August 21, 2018
The Ecosystems Research & Devt Bureau (ERDB) has asked LGUs to demarcate “no fishing” zones in “coral bleached” Snake Island, Palawan to help replenish depleting fish inventory in what is also a tourist haven.
The government closed in 2012 from the public the Snake Island found in a cluster of islands around top tourist destination El Nido, Puerto Princesa, Palawan.
While a rehabilitation program has shown initial success, ERDB’s monitoring team still finds reason to advise a fishing ban in identified areas to save the coral reefs in the fringing and winding 7.5 hectare island.
The Department of Environment and Natural Resources (DENR) ordered a closure of Snake Island after finding evidences of coral bleaching– turning to white of corals as these lose the greenish-brownish color of organisms called Zooxanthallae of the Alveolata group that reside in coral surfaces.
These photosynthetic organisms are destroyed as a result of global warming (increase in temperature of oceans, sea level rise, acidification), overfishing, and use of destructive fishing such as of dynamites.
After the 2012 closure, a 2016 review of DENR-ERDB discovered that significant portions of the reef have started to provide spaces for settlement of young coral colonies.
However, some parts have been found to have high algal cover (algal bloom) which is known to hinder the recovery of affected corals.
Algal-feeding fish such as the parrotfishes, siganids, acanthurids, and wrasses among others were observed. But they must be constantly protected from fishing to increase their meager numbers
Rapid succession of algae on reef structures might be caused by the reduced population of herbivorous or plant-eating fish species coupled with influx of excess nutrients from nearby tributaries, according to Jose Isidro Michael Padin, ERDB Supervising Science Research Specialist,
The assessment found out that exhaustive fishing in the area resulted to the decline of algae-feeding fish, leaving no natural control measure for the increasing algal bloom.
Delineating no fishing zones in the island will help coral reef rehabilitation.
According to the ERDB Director Dr. Sofio B. Quintana, “In order to protect the Island and to help in the recovery of the corals in the area, there is a need to delineate areas for fishing and non-fishing. This will allow the coral reefs to recover”.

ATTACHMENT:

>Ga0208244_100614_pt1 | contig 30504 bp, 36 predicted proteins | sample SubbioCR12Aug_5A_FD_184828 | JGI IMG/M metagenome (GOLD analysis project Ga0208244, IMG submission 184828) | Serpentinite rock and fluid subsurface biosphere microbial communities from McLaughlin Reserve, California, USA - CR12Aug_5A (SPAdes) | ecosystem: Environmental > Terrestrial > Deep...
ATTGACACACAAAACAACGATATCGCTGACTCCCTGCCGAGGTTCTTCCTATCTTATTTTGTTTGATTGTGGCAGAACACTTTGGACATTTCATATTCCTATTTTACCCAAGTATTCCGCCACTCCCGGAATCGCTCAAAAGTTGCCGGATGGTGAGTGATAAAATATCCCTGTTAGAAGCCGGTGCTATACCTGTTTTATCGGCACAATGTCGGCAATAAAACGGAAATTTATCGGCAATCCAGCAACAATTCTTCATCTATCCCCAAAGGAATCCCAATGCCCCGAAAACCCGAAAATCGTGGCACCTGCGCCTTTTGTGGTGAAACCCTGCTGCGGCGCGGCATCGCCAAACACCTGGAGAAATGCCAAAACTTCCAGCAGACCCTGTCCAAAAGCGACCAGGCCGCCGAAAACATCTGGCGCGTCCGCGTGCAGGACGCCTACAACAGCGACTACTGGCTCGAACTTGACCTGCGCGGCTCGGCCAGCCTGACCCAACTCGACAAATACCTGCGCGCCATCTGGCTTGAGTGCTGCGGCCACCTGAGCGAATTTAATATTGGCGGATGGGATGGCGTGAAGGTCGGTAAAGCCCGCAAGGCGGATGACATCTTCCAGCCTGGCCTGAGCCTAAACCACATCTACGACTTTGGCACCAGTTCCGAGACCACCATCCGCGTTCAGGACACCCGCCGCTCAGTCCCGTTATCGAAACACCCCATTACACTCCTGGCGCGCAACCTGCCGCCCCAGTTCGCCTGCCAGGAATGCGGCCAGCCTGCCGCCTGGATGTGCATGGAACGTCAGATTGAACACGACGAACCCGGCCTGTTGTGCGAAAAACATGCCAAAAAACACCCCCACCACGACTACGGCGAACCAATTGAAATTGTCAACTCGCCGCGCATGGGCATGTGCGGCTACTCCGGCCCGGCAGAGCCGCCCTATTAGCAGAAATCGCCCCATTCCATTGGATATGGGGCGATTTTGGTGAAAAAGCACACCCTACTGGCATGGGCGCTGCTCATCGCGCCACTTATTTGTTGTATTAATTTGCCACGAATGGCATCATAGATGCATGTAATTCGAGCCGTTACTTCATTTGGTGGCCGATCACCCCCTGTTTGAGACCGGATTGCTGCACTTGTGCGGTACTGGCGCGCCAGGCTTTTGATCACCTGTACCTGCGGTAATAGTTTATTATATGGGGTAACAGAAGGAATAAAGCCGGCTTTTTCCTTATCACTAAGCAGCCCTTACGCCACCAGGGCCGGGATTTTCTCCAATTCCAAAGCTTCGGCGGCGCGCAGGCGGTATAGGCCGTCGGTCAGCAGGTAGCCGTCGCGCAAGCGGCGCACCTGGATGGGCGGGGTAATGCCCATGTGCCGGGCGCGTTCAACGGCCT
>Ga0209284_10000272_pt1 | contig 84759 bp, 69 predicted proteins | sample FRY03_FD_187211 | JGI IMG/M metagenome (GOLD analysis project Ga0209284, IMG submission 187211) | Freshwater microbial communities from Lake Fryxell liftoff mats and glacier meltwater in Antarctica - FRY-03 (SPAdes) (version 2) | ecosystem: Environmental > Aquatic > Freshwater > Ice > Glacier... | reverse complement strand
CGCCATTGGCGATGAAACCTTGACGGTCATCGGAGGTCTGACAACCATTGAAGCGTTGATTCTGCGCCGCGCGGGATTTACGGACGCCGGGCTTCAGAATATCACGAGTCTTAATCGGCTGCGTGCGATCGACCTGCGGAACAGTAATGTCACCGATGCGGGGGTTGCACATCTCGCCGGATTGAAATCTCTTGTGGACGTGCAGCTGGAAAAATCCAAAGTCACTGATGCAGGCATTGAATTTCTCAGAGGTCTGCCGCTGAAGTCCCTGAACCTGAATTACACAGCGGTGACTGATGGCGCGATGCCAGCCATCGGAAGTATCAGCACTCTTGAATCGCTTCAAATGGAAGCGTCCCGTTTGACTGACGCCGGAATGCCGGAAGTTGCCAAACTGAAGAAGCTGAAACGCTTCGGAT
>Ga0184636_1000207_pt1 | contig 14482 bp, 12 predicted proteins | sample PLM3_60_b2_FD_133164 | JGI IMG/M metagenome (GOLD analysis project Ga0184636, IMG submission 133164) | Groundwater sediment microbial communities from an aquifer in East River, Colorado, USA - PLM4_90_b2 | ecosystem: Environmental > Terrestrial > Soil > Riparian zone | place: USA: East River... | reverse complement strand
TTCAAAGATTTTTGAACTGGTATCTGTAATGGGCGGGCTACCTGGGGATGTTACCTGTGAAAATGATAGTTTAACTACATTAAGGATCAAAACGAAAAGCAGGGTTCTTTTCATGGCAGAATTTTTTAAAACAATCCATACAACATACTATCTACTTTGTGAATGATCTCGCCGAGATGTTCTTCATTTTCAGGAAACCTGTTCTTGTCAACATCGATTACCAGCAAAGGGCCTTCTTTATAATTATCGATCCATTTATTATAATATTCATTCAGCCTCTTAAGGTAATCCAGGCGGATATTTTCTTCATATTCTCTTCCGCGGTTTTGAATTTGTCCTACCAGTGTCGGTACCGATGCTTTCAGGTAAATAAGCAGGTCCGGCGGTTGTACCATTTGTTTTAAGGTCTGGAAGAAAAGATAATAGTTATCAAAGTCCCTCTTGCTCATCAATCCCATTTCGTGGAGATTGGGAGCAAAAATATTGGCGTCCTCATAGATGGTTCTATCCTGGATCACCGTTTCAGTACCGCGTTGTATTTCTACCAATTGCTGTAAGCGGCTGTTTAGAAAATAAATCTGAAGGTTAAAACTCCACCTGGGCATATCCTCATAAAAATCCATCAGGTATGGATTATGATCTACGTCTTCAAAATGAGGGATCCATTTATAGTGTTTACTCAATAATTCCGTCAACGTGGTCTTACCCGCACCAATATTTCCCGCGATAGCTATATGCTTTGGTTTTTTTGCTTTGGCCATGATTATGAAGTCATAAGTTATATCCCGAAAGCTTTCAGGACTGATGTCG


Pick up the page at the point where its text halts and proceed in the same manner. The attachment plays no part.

Padin explained that ERDB’s effort to restore corals in Snake Island is worth it.
“Hard corals can survive a bleaching event and return to their normal state unless the unfavorable conditions continue for a prolonged period of time,” he said.
Another factor which can hinder the recovery of the coral reef is the growing population of sea stars (Acanthaster planci, Linnaeus, 1758).
These sea stars belong to a species which feed on healthy coral polyps leading to the bleaching of some Acroporid corals. The outbreak of sea stars may be caused by increased nutrients in the water or the removal of its predators, or both.
The ERDB research team is continuously monitoring its population and is looking at the possibility of resorting to necessary control methods such as manual removal or induced death.
Preliminary findings of the ERDB team have been presented last January 10-11, 2018 to concerned stakeholders which include the Bureau of Fisheries and Aquatic Resources (BFAR), DENR-CENRO Puerto Princesa City, DENR-PENRO Palawan, Environmental Management Bureau (EMB), Palawan Council for Sustainable Development (PCSD), Puerto Princesa City Tourism Office, and the Puerto Princesa City Environment and Natural Resource Office (City ENRO).
Among the solutions discussed were science-based coral transplantation, restocking of herbivorous fingerlings and the continuous monitoring of water and other marine resources of the island.
A fishing moratorium to increase fish population in Snake Island has also been up for discussion. This is also seen as a long-term solution for the reported decline of fish stocks in Honda Bay.
Quintana assures that ERDB will continue to provide science-based information which will help in protecting the natural beauty of Snake Island.
Snake Island had been among the most popular tourist spots in El Nido due to its S-shaped sand bar where adventurers walk on low tide and appearing to “walk on water.” The sand bar connects Snake Island from other islands in Palawan.
Ninety percent of the corals in three sites in Snake Island had earlier been found to be affected by coral bleaching
Snake Island has been envisioned to become an exhibition area for three ecosystems— coral reef, sea grass beds (from monocotyledon plant group of grasses, lilies and palms that form underwater meadows) and mangroves.
With DENR’s rehabilitation, the Snake Island has been replanted with 17 hectares of nine species of mangroves.
Fishery stocks including caesionid (dalagang bukid) and jacks (talakitok) have been restored as surface fishes and groupers (lapu-lapu), acanthurids (labahita), siganids (danggit) and damsel fish (palata) as bottom dwellers.
The rehabilitation of Snake Island is part of a larger program of DENR to restore health of natural resources in degraded ecotourism sites including the entire El Nido. DENR also just ordered last April closure of almost 80 establishments in El Nido violating the 30-meter “no store” area from shoreline policy. (Growth Publishing for ERDB) End